Sunday, July 18, 2010

Startlighter, by Bryan Davis - Day One of the July 2010 CSFF Blog Tour

Starlighter, Book 1 of the Dragons of Starlight series by Bryan Davis
Published by Zondervan, 2010

Thanks to Zondervan for kindly providing a copy of Starlighter for review on the Christian Science Fiction and Fantasy Blog Tour.

Starlighter is a story of two worlds, one inhabited by dragons (Starlight), the other by humans (Darksphere). A hundred years prior, humans where abducted and taken back into the world of the dragons. They are known as the Lost Ones. The Lost Ones labor in servitude for the dragons, performing many chores of which the most important is to work in mines to retrieve a precious gas that the dragons need to survive.

About a year after the abduction, Uriel Blackstone, one of the kidnapped humans, escapes and return to Darksphere. Upon proclaiming what had happened, he was declared a lunatic by the authorities and confined, but not before predicting that one day the hidden underground gateway to the dragon world would be found and the Lost Ones rescued.

The story unfolds in a set of events that works toward the ultimate rescue of the Lost Ones, though the rescue itself waits fulfillment in subsequent installments of the series.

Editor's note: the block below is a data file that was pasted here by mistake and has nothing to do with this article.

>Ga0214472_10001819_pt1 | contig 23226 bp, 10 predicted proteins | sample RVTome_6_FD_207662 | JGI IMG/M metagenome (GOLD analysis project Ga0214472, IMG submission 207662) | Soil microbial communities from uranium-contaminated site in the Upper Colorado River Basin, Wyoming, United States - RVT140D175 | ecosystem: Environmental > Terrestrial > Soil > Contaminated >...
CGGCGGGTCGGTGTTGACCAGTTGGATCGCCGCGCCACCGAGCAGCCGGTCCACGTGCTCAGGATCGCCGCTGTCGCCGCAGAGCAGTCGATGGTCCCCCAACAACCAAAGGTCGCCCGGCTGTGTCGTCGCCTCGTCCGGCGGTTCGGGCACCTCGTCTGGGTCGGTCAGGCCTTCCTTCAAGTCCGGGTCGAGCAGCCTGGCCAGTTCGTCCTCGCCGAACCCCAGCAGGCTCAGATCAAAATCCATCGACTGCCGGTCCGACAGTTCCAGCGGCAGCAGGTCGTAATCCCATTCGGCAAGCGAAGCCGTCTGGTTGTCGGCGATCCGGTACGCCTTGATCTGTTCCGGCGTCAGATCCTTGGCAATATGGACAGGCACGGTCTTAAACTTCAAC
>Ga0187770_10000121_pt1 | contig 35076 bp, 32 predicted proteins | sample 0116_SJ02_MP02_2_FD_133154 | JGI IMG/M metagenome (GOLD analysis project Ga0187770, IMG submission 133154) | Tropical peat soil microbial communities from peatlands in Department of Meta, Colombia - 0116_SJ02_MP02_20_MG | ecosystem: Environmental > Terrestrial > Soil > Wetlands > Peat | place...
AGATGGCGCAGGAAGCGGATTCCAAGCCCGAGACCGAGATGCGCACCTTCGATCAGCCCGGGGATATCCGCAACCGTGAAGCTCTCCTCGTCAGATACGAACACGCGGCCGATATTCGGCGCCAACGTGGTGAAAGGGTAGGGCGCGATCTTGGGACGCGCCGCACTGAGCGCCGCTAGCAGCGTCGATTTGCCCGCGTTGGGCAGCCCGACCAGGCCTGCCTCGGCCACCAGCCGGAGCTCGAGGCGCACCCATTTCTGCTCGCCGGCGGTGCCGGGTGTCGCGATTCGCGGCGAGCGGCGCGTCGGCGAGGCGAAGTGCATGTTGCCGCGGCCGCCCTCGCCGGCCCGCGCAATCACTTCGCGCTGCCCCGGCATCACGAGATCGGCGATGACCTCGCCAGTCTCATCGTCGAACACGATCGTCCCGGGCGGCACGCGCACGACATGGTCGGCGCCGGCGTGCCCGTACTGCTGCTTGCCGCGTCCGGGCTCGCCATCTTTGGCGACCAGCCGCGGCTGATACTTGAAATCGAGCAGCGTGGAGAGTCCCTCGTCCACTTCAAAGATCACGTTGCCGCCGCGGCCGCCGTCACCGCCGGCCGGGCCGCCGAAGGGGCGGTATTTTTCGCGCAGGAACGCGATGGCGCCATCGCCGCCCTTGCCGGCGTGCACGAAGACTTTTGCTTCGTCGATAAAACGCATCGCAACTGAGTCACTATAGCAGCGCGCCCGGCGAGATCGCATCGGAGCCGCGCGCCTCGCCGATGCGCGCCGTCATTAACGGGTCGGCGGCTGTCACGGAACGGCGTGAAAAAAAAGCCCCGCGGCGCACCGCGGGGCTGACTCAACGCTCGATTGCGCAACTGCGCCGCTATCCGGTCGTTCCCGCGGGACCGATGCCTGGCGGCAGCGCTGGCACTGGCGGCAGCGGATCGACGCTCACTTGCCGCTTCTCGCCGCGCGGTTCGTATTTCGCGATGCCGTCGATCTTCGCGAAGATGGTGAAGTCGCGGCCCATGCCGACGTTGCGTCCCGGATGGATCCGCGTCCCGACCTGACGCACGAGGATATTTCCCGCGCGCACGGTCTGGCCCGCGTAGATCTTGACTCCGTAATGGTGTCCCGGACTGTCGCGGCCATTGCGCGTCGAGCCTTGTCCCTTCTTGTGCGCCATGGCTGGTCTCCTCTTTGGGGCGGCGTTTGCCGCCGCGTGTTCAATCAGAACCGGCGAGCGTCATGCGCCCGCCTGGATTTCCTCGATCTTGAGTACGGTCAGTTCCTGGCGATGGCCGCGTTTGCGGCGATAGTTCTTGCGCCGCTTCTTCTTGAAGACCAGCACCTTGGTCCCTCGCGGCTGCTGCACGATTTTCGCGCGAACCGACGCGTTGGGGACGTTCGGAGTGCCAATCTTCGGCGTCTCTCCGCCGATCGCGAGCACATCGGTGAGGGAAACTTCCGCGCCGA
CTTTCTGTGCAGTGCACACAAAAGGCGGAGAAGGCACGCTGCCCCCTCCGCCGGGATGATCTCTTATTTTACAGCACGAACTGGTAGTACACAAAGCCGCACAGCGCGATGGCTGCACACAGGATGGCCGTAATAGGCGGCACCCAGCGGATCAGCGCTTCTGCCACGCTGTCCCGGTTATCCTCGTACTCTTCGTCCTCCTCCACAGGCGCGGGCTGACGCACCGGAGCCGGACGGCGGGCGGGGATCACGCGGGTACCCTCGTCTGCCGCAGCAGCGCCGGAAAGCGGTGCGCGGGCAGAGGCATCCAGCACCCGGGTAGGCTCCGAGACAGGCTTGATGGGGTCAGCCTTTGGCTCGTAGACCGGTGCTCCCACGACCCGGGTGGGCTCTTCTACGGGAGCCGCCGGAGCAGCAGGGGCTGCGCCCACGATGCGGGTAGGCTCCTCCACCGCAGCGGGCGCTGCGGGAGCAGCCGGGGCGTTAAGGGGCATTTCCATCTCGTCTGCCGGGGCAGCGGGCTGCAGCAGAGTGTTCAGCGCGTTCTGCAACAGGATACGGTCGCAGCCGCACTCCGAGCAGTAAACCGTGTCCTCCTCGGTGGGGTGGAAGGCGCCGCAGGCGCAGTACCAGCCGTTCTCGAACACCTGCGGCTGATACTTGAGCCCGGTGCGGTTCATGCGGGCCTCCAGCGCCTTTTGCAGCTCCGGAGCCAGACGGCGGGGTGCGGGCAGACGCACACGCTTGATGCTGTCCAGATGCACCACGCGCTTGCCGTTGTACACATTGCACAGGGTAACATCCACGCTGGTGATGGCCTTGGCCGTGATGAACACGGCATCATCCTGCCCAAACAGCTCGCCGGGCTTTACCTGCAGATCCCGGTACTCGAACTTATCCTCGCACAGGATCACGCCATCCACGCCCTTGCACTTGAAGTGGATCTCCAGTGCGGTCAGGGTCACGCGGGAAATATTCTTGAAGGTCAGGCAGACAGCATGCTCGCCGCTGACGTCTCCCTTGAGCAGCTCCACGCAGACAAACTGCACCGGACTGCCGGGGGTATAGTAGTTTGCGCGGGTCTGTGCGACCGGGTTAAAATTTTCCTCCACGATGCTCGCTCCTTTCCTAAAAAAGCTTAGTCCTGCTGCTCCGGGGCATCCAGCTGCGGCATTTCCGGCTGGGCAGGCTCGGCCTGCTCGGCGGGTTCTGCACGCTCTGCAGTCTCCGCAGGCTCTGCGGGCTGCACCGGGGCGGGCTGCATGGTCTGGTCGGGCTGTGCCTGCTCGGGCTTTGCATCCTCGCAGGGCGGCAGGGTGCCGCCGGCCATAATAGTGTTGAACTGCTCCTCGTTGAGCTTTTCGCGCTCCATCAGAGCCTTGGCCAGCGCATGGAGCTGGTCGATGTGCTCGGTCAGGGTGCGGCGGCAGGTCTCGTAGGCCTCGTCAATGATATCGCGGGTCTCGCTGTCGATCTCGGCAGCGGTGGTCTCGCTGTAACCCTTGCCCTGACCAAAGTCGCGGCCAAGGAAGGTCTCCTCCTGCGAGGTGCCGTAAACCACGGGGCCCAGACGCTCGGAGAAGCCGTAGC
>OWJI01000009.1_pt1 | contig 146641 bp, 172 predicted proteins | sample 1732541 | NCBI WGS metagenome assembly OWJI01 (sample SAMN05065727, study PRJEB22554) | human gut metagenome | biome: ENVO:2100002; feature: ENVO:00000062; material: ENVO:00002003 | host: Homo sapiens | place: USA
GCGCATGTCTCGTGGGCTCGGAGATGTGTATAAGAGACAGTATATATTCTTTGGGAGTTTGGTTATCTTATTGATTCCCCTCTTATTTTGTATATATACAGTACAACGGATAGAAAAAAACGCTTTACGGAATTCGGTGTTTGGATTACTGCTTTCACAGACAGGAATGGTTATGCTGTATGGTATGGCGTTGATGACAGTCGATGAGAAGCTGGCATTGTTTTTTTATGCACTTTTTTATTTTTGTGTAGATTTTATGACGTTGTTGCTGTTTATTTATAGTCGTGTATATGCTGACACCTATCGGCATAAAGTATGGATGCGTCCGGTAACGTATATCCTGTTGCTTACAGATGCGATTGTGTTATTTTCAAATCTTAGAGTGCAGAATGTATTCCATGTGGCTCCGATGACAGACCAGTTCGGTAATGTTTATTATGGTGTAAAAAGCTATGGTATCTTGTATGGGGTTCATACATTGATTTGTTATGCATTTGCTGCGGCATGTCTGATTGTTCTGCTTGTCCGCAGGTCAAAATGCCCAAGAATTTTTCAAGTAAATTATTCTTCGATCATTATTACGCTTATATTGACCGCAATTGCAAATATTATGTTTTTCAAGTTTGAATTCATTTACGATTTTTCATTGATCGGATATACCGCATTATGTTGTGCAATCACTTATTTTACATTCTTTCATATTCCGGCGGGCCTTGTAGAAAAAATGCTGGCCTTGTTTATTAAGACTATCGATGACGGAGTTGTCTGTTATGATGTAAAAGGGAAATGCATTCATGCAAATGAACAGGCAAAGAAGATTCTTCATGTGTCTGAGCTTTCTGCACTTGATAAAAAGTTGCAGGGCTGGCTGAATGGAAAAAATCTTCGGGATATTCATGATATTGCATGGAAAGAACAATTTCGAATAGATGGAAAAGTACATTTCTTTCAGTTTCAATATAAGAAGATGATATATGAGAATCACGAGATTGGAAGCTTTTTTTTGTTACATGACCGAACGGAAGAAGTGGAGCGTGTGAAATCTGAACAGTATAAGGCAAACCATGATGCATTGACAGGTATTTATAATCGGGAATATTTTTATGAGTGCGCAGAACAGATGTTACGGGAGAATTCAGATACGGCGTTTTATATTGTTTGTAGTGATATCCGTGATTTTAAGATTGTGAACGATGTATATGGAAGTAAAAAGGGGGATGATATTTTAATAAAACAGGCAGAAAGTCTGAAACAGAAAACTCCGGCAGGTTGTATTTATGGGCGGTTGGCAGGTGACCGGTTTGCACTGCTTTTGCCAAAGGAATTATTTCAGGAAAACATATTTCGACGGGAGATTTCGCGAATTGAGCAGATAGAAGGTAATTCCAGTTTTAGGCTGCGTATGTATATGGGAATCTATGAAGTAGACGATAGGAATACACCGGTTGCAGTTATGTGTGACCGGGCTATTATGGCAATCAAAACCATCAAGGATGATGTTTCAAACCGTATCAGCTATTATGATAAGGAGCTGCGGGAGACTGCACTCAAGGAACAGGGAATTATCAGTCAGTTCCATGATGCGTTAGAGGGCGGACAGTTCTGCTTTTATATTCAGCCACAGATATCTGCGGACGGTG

The reader encounters the appearance of at least five key personalities: Adrian, a boy-warrior; Elyssa, a Diviner; Koren, a gifted story-teller; Randall, of spoiled nobility turned bold warrior; and Tibber the Fibber, a whacky old man, whose knowledge is key to the success of the quest to find the underground gateway that leads to the dragon world and ultimate rescue.

Interspersed in this are references to the Code, a banned book on Darksphere, but which is read and memorized by believers (in the Creator) for its wisdom and guidance. It appears to be ancient wisdom literature in which some of the sayings are reminiscent to those of Jesus, such as, “If you wish others to treat you and your belongings with respect, then let respect for them flow in your thoughts, your speech, and your deeds.” (page 23)